99 Cents Only
has disappointed again.
The deep discounter said Tuesday that second-quarter profit tumbled from a year ago and missed the Wall Street consensus by a penny. Retail revenue, however, rose about 16% on a big jump in grocery-related sales.
Net earnings in the quarter fell to $2.6 million, or 4 cents a share, from $14.8 million, or 21 cents a share, a year earlier. Analysts were calling for 5 cents a share.
Retail sales were $226.3 million, up from $195.1 million, with grocery sales up 55%. Meanwhile, same-store sales dropped 2.5%. The company cited a shorter Easter selling season than last year, when total same-store sales were up 9.8%.
In June, 99 Cents Only had announced that its overtaxed warehouse in Los Angeles was causing late deliveries and products to go out of stock at its retail outlets. As a result, the company lowered its quarterly earnings guidance.
At that time, shares of the City of Commerce, Calif.-based company dropped about 26%; they were recently up 50 cents to $14.83 in Tuesday trading. The stock is currently down from its September high of around $35 and near its 52-week intraday low of $14.01 reached on June 14.
Also in June, the company cited aggressive markdowns by competitors for the lower quarterly guidance, following the resolution of the Southern California grocery workers strike and higher-than-expected sales of low-margin products like food.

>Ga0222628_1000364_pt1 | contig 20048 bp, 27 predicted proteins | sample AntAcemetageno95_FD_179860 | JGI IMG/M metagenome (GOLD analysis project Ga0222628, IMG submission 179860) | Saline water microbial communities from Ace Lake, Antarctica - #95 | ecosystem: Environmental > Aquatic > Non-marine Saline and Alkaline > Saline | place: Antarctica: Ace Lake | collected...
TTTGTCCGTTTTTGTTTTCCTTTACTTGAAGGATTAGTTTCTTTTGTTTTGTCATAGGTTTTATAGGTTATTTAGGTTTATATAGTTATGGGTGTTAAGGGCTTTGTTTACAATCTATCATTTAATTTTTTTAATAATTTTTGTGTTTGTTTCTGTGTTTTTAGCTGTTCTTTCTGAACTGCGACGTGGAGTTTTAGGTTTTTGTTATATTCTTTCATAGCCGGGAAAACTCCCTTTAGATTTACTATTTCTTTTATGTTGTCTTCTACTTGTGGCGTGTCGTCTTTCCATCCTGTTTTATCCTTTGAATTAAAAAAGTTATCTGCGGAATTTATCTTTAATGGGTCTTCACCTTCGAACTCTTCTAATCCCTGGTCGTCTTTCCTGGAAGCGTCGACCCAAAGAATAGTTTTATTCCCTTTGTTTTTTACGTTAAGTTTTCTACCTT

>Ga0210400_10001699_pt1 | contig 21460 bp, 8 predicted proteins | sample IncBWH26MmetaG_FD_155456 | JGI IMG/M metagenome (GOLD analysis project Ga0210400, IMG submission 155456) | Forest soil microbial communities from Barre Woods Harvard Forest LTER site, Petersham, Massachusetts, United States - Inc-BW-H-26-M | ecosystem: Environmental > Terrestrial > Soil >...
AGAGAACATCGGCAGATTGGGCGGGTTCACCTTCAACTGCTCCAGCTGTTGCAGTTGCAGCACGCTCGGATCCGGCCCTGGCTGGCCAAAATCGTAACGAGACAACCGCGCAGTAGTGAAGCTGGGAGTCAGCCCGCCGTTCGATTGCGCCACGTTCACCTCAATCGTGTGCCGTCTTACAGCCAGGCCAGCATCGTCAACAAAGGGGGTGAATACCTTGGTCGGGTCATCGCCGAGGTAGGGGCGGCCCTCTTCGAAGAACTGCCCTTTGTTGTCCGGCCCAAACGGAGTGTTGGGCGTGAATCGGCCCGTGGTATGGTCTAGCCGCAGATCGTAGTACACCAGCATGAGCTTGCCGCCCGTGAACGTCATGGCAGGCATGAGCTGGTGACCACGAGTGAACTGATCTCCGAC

So, it's not surprising that gross margin in the latest quarter declined to 36.2% from 40% last year. The company cited in part the addition of more lower-margin grocery items to its merchandise mix.
Operating expenses expanded to 34.3% of sales from 28.9% last year. Part of that increase was from additional California workers' compensation accrual.
99 Cents is taking strides to solve inventory issues and said it has a new distribution facility in California, which is expected to ease out-of-stock issues. It did not, however, provide immediate forward guidance.
"We have begun addressing the operational issues discussed above as well as implementing further steps to help ensure that the proper management and systems infrastructure are in place to help re-establish desirable earnings growth," the company said in a Tuesday statement. It has obtained a consulting firm to review certain inventory management processes and reduce shrinkage.
The company expects gross margin declines related to more grocery items can be eventually offset "by opportunities in other product categories and improvements in our execution."
In addition, its new 200,000-square-foot distribution facility in California has relieved the capacity of its Los Angeles distribution center. "The additional warehouse space should help to more effectively manage in-store out-of-stocks by the fourth quarter in our non-Texas stores," it said.
Meanwhile, a new "flexible pricing strategy" is expected to give the company a way to promote special prices, which it expects will drive more traffic to stores. Through the new pricing plan, 99 Cents Only said it will be able to add new products at "favorable prices."
For example, the new pricing plan should allow the company to offer additional commodity items, such as milk, in Texas.
99 Cents Only also said its CEO and Founder Dave Gold, who underwent bypass surgery in June, plans to return to the office in late July. He has been able to attend some meetings and work from home.